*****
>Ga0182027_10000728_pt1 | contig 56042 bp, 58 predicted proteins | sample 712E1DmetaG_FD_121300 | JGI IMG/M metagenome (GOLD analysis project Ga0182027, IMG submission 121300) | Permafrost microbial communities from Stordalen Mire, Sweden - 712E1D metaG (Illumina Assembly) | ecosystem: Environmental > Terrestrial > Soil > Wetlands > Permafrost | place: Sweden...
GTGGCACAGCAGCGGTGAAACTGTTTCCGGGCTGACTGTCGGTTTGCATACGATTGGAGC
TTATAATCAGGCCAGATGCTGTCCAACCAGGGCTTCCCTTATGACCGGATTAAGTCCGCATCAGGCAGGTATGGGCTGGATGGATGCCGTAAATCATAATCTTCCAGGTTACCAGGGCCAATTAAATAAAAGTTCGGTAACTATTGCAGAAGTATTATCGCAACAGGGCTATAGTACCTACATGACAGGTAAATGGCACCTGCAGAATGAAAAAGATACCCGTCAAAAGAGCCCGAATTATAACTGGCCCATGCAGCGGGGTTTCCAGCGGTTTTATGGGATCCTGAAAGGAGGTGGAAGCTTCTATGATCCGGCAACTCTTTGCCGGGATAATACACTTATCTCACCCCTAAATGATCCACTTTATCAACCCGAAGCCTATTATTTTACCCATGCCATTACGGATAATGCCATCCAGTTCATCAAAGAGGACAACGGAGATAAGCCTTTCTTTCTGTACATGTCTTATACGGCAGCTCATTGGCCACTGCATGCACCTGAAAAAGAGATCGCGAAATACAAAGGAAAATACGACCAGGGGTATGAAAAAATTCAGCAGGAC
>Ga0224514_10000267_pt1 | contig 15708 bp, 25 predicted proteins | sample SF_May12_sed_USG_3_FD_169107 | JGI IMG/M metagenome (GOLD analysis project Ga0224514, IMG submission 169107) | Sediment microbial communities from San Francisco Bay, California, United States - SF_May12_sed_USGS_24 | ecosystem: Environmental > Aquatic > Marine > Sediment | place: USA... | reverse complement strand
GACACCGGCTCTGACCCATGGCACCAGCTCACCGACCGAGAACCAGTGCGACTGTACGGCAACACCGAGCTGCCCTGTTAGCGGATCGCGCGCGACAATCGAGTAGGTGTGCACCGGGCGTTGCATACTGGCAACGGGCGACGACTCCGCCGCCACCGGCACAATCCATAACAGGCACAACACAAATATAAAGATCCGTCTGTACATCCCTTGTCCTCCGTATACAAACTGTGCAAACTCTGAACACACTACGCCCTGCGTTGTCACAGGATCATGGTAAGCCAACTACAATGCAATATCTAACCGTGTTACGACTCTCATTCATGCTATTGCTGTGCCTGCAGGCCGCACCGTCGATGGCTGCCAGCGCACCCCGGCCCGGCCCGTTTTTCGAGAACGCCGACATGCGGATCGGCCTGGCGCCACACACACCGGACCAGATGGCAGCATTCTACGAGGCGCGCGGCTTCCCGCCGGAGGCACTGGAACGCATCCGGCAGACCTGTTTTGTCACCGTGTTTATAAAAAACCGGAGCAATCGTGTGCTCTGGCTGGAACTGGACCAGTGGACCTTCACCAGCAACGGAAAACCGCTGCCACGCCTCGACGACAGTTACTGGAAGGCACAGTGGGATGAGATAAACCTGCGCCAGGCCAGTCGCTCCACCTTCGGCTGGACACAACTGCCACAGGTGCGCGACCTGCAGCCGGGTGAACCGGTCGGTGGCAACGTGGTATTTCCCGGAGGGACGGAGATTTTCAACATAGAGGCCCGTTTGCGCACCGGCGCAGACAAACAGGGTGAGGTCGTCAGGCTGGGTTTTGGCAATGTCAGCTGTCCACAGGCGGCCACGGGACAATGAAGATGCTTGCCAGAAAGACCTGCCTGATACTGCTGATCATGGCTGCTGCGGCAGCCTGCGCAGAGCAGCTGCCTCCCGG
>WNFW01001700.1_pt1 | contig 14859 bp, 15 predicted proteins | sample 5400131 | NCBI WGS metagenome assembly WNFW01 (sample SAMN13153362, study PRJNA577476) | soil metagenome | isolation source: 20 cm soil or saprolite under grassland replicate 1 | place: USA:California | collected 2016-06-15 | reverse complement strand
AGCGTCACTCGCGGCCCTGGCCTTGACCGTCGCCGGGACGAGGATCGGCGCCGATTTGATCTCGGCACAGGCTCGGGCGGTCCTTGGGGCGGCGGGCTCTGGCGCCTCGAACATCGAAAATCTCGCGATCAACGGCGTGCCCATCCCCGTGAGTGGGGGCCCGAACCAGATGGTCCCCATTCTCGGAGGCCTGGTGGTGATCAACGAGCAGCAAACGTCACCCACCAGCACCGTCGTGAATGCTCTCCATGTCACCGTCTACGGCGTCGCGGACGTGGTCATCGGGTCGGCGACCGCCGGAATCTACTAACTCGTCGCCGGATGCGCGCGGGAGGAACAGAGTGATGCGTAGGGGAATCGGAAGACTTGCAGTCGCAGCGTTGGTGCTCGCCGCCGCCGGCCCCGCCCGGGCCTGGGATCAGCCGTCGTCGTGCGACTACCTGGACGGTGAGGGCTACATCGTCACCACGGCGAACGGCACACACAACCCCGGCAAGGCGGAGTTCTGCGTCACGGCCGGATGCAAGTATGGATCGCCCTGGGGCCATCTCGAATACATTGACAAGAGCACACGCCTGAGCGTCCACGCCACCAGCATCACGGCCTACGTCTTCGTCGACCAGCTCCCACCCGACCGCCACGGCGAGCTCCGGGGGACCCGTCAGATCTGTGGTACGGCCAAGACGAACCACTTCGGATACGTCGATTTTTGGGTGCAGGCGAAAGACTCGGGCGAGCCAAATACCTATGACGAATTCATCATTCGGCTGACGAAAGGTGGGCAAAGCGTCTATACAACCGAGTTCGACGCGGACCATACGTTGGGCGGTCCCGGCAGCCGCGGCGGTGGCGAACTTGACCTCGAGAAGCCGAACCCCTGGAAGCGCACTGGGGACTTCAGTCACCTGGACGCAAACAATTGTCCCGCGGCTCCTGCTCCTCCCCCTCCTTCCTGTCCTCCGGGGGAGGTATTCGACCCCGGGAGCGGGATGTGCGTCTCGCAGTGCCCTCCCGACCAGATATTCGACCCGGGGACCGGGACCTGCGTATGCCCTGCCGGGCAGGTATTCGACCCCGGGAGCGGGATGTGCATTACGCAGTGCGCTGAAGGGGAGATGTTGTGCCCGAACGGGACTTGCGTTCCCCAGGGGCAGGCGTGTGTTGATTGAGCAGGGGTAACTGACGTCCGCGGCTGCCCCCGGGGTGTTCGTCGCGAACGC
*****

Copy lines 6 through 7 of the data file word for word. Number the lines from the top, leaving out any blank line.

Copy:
>WNFW01001700.1_pt1 | contig 14859 bp, 15 predicted proteins | sample 5400131 | NCBI WGS metagenome assembly WNFW01 (sample SAMN13153362, study PRJNA577476) | soil metagenome | isolation source: 20 cm soil or saprolite under grassland replicate 1 | place: USA:California | collected 2016-06-15 | reverse complement strand
AGCGTCACTCGCGGCCCTGGCCTTGACCGTCGCCGGGACGAGGATCGGCGCCGATTTGATCTCGGCACAGGCTCGGGCGGTCCTTGGGGCGGCGGGCTCTGGCGCCTCGAACATCGAAAATCTCGCGATCAACGGCGTGCCCATCCCCGTGAGTGGGGGCCCGAACCAGATGGTCCCCATTCTCGGAGGCCTGGTGGTGATCAACGAGCAGCAAACGTCACCCACCAGCACCGTCGTGAATGCTCTCCATGTCACCGTCTACGGCGTCGCGGACGTGGTCATCGGGTCGGCGACCGCCGGAATCTACTAACTCGTCGCCGGATGCGCGCGGGAGGAACAGAGTGATGCGTAGGGGAATCGGAAGACTTGCAGTCGCAGCGTTGGTGCTCGCCGCCGCCGGCCCCGCCCGGGCCTGGGATCAGCCGTCGTCGTGCGACTACCTGGACGGTGAGGGCTACATCGTCACCACGGCGAACGGCACACACAACCCCGGCAAGGCGGAGTTCTGCGTCACGGCCGGATGCAAGTATGGATCGCCCTGGGGCCATCTCGAATACATTGACAAGAGCACACGCCTGAGCGTCCACGCCACCAGCATCACGGCCTACGTCTTCGTCGACCAGCTCCCACCCGACCGCCACGGCGAGCTCCGGGGGACCCGTCAGATCTGTGGTACGGCCAAGACGAACCACTTCGGATACGTCGATTTTTGGGTGCAGGCGAAAGACTCGGGCGAGCCAAATACCTATGACGAATTCATCATTCGGCTGACGAAAGGTGGGCAAAGCGTCTATACAACCGAGTTCGACGCGGACCATACGTTGGGCGGTCCCGGCAGCCGCGGCGGTGGCGAACTTGACCTCGAGAAGCCGAACCCCTGGAAGCGCACTGGGGACTTCAGTCACCTGGACGCAAACAATTGTCCCGCGGCTCCTGCTCCTCCCCCTCCTTCCTGTCCTCCGGGGGAGGTATTCGACCCCGGGAGCGGGATGTGCGTCTCGCAGTGCCCTCCCGACCAGATATTCGACCCGGGGACCGGGACCTGCGTATGCCCTGCCGGGCAGGTATTCGACCCCGGGAGCGGGATGTGCATTACGCAGTGCGCTGAAGGGGAGATGTTGTGCCCGAACGGGACTTGCGTTCCCCAGGGGCAGGCGTGTGTTGATTGAGCAGGGGTAACTGACGTCCGCGGCTGCCCCCGGGGTGTTCGTCGCGAACGC